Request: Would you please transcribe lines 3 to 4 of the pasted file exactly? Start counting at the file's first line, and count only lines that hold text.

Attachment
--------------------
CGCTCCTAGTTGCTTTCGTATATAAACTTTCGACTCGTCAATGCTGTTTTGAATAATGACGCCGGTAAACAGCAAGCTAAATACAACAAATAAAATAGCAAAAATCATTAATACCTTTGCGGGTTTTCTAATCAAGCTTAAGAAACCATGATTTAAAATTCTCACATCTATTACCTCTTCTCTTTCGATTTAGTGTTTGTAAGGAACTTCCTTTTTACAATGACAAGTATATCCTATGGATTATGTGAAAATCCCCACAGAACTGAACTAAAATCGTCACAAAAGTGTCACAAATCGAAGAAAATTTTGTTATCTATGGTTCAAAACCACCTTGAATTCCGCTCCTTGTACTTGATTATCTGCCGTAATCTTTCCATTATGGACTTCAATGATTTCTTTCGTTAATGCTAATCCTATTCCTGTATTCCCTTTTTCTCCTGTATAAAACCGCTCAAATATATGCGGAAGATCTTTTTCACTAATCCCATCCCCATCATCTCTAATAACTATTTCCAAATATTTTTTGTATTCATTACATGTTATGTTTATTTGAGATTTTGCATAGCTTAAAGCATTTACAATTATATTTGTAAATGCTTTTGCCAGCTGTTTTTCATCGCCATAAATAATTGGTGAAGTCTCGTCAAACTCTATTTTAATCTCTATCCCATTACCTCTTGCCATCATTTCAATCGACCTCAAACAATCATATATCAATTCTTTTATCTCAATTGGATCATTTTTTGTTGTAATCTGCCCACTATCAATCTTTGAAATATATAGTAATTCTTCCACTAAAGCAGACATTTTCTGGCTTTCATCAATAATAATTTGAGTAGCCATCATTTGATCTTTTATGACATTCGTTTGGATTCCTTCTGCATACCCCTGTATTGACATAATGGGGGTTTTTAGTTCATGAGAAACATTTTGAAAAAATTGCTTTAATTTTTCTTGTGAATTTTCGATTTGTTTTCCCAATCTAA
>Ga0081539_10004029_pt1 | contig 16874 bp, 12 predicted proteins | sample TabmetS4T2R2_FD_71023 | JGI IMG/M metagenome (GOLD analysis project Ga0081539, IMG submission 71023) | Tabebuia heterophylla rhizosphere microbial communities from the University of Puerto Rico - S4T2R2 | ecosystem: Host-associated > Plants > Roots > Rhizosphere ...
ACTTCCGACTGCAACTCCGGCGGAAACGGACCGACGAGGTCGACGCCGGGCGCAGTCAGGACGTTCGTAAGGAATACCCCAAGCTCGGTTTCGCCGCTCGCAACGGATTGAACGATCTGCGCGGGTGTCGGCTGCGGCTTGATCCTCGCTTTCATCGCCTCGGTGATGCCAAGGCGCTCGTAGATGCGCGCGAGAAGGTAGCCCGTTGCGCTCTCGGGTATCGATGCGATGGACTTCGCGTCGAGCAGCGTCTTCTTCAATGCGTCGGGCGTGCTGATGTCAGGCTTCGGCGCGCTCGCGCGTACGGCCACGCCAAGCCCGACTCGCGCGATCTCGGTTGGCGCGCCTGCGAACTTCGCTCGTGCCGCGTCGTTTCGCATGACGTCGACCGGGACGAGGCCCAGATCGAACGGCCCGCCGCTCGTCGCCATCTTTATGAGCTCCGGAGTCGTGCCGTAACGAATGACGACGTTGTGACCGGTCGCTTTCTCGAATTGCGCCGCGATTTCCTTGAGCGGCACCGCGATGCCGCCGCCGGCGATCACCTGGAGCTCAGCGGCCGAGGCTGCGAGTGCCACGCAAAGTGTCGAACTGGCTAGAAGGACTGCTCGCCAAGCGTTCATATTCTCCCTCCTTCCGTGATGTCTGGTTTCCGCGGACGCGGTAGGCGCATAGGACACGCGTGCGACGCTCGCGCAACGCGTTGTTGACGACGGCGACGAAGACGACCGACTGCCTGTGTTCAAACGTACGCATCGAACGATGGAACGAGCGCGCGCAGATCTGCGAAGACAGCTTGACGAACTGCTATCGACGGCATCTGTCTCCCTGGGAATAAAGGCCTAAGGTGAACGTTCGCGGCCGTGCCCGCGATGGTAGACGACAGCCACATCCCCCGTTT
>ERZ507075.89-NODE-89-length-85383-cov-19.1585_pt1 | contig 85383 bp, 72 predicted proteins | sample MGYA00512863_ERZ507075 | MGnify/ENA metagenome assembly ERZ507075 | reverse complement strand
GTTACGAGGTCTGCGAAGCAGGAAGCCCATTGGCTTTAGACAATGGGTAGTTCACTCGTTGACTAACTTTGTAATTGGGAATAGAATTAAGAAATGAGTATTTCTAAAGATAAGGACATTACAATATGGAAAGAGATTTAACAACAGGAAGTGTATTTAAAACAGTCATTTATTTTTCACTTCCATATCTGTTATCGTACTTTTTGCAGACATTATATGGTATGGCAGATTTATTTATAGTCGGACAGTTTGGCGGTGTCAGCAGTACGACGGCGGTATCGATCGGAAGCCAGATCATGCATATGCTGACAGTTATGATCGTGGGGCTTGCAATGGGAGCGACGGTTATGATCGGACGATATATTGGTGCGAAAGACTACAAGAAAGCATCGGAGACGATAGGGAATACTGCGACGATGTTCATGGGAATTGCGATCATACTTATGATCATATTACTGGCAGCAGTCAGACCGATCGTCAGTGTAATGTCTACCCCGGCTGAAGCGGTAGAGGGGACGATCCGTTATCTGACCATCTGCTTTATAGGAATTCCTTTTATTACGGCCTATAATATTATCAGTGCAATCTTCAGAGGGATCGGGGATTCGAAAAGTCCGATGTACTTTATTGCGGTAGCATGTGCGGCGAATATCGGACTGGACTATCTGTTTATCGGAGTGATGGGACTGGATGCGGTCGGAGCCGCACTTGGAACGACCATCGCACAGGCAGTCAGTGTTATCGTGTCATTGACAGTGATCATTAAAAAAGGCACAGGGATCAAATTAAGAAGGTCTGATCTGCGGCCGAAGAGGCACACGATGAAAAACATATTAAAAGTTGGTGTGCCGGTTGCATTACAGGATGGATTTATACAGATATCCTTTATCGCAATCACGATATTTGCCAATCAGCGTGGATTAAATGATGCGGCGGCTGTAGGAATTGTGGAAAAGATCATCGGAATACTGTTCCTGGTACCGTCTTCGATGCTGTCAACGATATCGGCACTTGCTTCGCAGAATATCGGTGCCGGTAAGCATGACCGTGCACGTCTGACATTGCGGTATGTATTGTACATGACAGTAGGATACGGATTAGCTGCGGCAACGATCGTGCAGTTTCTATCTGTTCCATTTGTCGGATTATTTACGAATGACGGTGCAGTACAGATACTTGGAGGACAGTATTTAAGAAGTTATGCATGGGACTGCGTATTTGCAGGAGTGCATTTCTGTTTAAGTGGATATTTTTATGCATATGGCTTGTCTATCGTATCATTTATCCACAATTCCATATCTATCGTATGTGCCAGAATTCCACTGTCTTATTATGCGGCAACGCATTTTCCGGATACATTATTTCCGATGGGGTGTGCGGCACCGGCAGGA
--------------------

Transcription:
ACTTCCGACTGCAACTCCGGCGGAAACGGACCGACGAGGTCGACGCCGGGCGCAGTCAGGACGTTCGTAAGGAATACCCCAAGCTCGGTTTCGCCGCTCGCAACGGATTGAACGATCTGCGCGGGTGTCGGCTGCGGCTTGATCCTCGCTTTCATCGCCTCGGTGATGCCAAGGCGCTCGTAGATGCGCGCGAGAAGGTAGCCCGTTGCGCTCTCGGGTATCGATGCGATGGACTTCGCGTCGAGCAGCGTCTTCTTCAATGCGTCGGGCGTGCTGATGTCAGGCTTCGGCGCGCTCGCGCGTACGGCCACGCCAAGCCCGACTCGCGCGATCTCGGTTGGCGCGCCTGCGAACTTCGCTCGTGCCGCGTCGTTTCGCATGACGTCGACCGGGACGAGGCCCAGATCGAACGGCCCGCCGCTCGTCGCCATCTTTATGAGCTCCGGAGTCGTGCCGTAACGAATGACGACGTTGTGACCGGTCGCTTTCTCGAATTGCGCCGCGATTTCCTTGAGCGGCACCGCGATGCCGCCGCCGGCGATCACCTGGAGCTCAGCGGCCGAGGCTGCGAGTGCCACGCAAAGTGTCGAACTGGCTAGAAGGACTGCTCGCCAAGCGTTCATATTCTCCCTCCTTCCGTGATGTCTGGTTTCCGCGGACGCGGTAGGCGCATAGGACACGCGTGCGACGCTCGCGCAACGCGTTGTTGACGACGGCGACGAAGACGACCGACTGCCTGTGTTCAAACGTACGCATCGAACGATGGAACGAGCGCGCGCAGATCTGCGAAGACAGCTTGACGAACTGCTATCGACGGCATCTGTCTCCCTGGGAATAAAGGCCTAAGGTGAACGTTCGCGGCCGTGCCCGCGATGGTAGACGACAGCCACATCCCCCGTTT
>ERZ507075.89-NODE-89-length-85383-cov-19.1585_pt1 | contig 85383 bp, 72 predicted proteins | sample MGYA00512863_ERZ507075 | MGnify/ENA metagenome assembly ERZ507075 | reverse complement strand